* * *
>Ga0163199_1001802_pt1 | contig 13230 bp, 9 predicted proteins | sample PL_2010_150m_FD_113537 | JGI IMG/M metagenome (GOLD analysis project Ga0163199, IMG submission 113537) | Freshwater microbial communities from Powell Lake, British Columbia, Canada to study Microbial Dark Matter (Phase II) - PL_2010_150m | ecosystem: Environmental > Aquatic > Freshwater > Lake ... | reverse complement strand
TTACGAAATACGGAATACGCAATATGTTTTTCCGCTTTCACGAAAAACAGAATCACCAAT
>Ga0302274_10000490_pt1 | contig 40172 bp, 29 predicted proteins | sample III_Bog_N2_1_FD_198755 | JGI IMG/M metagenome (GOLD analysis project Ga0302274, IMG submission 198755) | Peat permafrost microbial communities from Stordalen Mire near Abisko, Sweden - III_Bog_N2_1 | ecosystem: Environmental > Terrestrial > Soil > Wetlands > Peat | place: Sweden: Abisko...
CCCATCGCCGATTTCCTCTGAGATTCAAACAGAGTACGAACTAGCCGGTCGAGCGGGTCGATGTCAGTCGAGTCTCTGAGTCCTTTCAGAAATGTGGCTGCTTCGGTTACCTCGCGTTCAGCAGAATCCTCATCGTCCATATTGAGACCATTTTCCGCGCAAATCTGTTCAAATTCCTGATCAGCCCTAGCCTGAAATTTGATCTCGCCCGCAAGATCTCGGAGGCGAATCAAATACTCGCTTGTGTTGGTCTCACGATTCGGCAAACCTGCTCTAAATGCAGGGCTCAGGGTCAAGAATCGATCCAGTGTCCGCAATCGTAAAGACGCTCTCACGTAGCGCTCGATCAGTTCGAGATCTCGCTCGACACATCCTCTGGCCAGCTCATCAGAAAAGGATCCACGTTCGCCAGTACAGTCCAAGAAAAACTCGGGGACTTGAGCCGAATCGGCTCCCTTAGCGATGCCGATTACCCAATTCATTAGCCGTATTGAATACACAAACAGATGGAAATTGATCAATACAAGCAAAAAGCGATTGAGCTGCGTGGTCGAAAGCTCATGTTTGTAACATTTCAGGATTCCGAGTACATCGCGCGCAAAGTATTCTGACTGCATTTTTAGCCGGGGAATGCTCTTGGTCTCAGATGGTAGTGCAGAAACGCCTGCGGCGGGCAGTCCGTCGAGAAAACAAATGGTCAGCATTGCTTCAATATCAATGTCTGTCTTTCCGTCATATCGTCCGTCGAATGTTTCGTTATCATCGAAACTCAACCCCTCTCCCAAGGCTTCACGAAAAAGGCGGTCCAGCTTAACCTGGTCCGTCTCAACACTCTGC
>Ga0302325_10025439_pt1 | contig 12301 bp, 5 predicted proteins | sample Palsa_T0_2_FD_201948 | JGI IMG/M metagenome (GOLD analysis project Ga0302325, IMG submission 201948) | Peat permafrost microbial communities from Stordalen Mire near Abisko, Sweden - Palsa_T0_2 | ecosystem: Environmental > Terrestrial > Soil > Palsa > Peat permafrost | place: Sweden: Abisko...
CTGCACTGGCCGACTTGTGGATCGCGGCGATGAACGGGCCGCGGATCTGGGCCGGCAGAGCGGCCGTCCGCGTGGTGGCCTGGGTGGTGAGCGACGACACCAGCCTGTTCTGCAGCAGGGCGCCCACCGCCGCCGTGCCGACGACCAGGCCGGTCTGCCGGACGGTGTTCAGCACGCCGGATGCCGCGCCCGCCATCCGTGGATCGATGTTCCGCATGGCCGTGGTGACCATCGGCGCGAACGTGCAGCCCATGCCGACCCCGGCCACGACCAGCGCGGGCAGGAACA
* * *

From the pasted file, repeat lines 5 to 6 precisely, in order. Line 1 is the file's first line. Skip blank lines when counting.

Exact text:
>Ga0302325_10025439_pt1 | contig 12301 bp, 5 predicted proteins | sample Palsa_T0_2_FD_201948 | JGI IMG/M metagenome (GOLD analysis project Ga0302325, IMG submission 201948) | Peat permafrost microbial communities from Stordalen Mire near Abisko, Sweden - Palsa_T0_2 | ecosystem: Environmental > Terrestrial > Soil > Palsa > Peat permafrost | place: Sweden: Abisko...
CTGCACTGGCCGACTTGTGGATCGCGGCGATGAACGGGCCGCGGATCTGGGCCGGCAGAGCGGCCGTCCGCGTGGTGGCCTGGGTGGTGAGCGACGACACCAGCCTGTTCTGCAGCAGGGCGCCCACCGCCGCCGTGCCGACGACCAGGCCGGTCTGCCGGACGGTGTTCAGCACGCCGGATGCCGCGCCCGCCATCCGTGGATCGATGTTCCGCATGGCCGTGGTGACCATCGGCGCGAACGTGCAGCCCATGCCGACCCCGGCCACGACCAGCGCGGGCAGGAACA